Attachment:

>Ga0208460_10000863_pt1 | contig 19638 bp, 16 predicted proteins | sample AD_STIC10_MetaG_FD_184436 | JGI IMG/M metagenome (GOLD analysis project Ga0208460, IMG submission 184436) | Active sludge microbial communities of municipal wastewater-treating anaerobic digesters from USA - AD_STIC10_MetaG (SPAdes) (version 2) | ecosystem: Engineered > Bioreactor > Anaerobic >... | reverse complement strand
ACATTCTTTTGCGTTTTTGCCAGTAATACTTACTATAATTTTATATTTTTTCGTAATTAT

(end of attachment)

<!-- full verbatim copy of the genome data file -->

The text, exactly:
>Ga0208460_10000863_pt1 | contig 19638 bp, 16 predicted proteins | sample AD_STIC10_MetaG_FD_184436 | JGI IMG/M metagenome (GOLD analysis project Ga0208460, IMG submission 184436) | Active sludge microbial communities of municipal wastewater-treating anaerobic digesters from USA - AD_STIC10_MetaG (SPAdes) (version 2) | ecosystem: Engineered > Bioreactor > Anaerobic >... | reverse complement strand
ACATTCTTTTGCGTTTTTGCCAGTAATACTTACTATAATTTTATATTTTTTCGTAATTAT